Creativity in TV ad campaigns has now to be delivered in 10 seconds flat. And there were many such 10 seconds available in the just-concluded Indian Premier League tournament (IPL). With the ICC World Cup and then the 74 matches in IPL 4, the 10 seconds actually result in many hours of ad spots. Cricket being an opium for the masses of India, the effort to get their attention to sell a product in the midst of all the excitement of a match cannot be anything less than executing a war plan. The time available is both the canvas as well as the limitation. Hence, creativity in developing a campaign may have no limit, but its performance has a 10-second timer.
As if the challenge of the 10 seconds was not enough, the execution of the campaigns and delivery of important product messages needs to be completed between two overs where there are already many spot bookers in queue and the viewer wants to take a much-needed break at the same time.
Brands need to be built in this short time-frame. One of the best ways to do this is to repeat the campaign after a few/every over. It goes without saying that if the packaging is not proper, no matter how many times it is repeated, the message will never go across and can even be detrimental to the success of the product. The viewer has got the remote of approval for the 10-second campaigns which, at times, even disturb him when he wants to see a replay of a dismissal of a batsman. Hence, there cannot be a substitute for an original and highly creative 10-second campaign which has a strong recall value. Actions, jingles, punch lines... all need to be in-sync with the final brand image which is sought to be established for the product. Other mediums of advertising, like outdoors and the digital, where stills and punch lines are put up, need also to be made use of to help supplement the TV campaign. Only then can a brand truly take off.
One such brand which has had a reasonable amount of success is the Zoozoo campaign of Vodafone. Initial delivery of the message from Vodafone using the Zoozoos was done in spots which were more than 10 seconds. Gradually, less amount of time was required to deliver the subsequent messages. All this was/is planned and executed when the cricket tournaments were/are on. With the outdoor, digital and merchandise options which the business house has explored, the result is that the brand has a decent fan following across all ages and is also a hit on social media -- Facebook, YouTube, etc.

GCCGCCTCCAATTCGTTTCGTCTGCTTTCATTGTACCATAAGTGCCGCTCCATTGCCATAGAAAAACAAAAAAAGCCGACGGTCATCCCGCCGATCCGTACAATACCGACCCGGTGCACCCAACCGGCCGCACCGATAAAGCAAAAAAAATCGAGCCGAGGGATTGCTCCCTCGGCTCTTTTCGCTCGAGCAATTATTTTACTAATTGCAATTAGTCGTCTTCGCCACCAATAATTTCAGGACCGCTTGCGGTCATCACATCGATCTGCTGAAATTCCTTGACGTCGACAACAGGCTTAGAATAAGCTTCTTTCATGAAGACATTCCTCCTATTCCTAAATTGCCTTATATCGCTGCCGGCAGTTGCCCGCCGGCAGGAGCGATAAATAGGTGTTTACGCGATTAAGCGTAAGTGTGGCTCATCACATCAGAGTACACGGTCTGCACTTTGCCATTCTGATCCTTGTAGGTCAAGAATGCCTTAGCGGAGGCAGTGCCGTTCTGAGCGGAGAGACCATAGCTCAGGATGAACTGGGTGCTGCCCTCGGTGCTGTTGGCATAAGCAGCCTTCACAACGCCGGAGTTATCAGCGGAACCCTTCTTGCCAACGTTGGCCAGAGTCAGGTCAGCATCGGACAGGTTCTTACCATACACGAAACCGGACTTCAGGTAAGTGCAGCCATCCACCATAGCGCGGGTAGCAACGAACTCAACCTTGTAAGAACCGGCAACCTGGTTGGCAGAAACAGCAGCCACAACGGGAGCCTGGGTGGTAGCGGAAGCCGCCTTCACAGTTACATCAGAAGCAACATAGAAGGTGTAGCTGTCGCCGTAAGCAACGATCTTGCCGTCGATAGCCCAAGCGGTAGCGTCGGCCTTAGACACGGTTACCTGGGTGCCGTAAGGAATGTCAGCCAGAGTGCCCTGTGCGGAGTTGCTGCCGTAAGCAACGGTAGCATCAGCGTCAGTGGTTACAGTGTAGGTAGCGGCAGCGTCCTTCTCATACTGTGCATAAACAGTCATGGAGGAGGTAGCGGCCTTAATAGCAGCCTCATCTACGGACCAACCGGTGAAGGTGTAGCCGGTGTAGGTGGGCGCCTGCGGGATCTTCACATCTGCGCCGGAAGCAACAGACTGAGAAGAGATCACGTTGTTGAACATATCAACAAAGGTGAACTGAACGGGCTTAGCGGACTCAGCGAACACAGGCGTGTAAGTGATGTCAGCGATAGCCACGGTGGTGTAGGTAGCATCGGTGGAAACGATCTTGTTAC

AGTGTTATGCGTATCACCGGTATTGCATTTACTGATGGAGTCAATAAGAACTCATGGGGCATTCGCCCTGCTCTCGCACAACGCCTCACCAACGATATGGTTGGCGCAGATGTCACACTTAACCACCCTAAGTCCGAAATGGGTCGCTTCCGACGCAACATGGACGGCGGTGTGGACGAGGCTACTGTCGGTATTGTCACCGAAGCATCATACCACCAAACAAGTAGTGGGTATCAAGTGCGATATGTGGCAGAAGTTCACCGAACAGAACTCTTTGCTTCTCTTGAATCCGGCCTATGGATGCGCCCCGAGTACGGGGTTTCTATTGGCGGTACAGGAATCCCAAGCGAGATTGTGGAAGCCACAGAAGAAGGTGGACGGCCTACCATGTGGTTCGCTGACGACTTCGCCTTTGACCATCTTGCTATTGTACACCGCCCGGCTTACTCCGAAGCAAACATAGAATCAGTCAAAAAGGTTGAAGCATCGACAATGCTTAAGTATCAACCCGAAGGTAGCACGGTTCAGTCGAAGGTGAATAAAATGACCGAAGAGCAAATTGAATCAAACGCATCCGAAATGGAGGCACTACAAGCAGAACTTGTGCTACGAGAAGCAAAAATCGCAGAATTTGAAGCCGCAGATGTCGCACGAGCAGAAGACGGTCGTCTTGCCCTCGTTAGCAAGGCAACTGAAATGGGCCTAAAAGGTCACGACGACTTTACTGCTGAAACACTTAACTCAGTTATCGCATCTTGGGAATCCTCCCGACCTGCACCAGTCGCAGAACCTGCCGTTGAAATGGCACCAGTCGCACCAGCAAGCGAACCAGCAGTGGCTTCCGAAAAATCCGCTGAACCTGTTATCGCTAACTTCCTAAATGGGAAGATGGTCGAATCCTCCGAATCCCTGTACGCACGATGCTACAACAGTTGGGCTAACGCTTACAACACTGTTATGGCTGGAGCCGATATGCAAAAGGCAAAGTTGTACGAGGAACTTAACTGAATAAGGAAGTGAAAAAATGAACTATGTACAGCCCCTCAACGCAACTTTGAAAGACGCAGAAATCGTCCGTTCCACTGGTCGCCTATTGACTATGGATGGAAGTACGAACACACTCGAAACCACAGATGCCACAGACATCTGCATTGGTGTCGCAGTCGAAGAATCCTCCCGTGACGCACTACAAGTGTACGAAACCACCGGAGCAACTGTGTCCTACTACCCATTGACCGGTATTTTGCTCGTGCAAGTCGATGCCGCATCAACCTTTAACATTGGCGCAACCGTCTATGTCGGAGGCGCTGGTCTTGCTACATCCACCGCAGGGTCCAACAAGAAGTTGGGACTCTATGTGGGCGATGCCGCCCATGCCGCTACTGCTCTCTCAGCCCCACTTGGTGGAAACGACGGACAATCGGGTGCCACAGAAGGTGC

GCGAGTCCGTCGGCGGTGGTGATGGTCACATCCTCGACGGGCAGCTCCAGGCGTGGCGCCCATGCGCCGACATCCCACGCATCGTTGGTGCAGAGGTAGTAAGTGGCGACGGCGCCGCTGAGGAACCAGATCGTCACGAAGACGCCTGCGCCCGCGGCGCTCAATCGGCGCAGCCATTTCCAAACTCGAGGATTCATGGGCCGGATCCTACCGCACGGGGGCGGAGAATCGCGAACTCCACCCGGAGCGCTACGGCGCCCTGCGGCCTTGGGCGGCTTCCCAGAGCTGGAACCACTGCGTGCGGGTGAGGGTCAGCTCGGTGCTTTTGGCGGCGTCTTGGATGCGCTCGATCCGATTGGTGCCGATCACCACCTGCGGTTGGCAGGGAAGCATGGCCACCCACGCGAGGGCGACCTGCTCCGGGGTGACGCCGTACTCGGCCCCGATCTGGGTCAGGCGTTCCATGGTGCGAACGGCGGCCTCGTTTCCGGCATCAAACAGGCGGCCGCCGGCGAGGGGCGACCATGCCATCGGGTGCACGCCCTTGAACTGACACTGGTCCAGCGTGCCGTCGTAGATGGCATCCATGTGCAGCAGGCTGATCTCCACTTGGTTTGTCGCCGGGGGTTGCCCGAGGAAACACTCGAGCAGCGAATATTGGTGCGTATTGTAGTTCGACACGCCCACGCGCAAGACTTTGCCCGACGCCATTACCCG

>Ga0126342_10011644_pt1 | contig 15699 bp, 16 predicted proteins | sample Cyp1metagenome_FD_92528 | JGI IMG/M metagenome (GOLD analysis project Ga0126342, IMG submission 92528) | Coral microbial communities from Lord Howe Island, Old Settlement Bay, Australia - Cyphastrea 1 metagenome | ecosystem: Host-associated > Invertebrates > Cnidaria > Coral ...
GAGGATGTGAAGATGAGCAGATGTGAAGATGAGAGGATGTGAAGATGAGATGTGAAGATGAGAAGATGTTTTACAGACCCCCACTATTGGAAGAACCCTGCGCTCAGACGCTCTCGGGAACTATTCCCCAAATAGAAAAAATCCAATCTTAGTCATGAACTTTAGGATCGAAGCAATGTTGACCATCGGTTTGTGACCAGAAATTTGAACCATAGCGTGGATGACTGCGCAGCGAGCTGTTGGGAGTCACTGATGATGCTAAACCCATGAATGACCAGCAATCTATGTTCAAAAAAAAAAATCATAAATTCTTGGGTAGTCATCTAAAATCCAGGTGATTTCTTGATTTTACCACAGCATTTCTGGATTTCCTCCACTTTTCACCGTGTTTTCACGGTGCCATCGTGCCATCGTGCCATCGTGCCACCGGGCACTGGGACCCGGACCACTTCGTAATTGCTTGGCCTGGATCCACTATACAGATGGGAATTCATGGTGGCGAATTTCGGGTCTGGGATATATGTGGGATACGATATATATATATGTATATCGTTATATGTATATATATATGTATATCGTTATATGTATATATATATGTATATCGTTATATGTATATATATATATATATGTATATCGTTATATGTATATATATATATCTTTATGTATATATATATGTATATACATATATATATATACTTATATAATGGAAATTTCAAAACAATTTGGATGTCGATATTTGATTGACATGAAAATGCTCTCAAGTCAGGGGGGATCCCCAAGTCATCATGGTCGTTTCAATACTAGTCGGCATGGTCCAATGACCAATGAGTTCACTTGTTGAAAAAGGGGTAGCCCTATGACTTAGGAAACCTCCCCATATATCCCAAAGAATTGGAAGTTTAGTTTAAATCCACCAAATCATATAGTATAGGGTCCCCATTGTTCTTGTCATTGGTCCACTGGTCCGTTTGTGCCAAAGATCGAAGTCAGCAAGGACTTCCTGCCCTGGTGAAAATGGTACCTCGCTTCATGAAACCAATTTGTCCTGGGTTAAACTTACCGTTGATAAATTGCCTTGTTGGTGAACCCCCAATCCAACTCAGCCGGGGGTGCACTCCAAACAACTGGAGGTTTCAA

Another campaign which had a similar roll-out -- longer campaigns initially and then getting reduced to the minimum required -- is the campaign of another telecom service provider, Idea. The punch line has turned out to be the KPI (key performance indicator) for this campaign and does not require to be even mentioned here..!
In the process of building brands in 10 seconds, the brand of brand ambassadors too got built over time. Film stars and cricketers who help build brands, also made themselves visible during the ICC World Cup and even in the IPL 4 matches by occupying a prominent seat in the stands. The celebritys brand gets a boost when the next visual which the viewer sees after watching the celebrity cheer the teams, is an ad campaign where he/she is the endorser of the product. Inundating the viewer with a recall message of the brand and the brand ambassador could not have been easier.
The 10-second spot also exists on the radio, a medium which is picking up in metros, semi-urban and rural areas. The world of Frequency Modulation (FM) is yet to arrive in its complete glory. Creative messages in the minimum possible time on radio are also an important avenue which the business world has seen and exploited. The reach of the radio in India is much more than that of television. Further, the worlds second largest mobile phone market (by numbers) fuels the growth story of the radio industry with mobile phones increasingly becoming what a transistor was many years ago. Making effective use of one more 10-second spot which can be synchronized with the campaigns run at the time of cricket matches, makes more sense.
Just as there is much more of cricket these days as against what we had years ago, so also there are many such 10-second spots now created in the electronic media where brands are built. Even the attention span of watching a hoarding which may have a cricketer as an ambassador is not more than 10 seconds. The game plan, however, remains the same bombard the viewer with repeats so that he will remember the brand/punch line even when woken up in the middle of the night.
Indeed, much can be done in 10 seconds, but in the brand building world how much of this actually translates to increase in revenues for the business house is a question the ad world has never been able to answer with certainty.
The author is a partner with Deloitte Haskins & Sells. These are his personal views.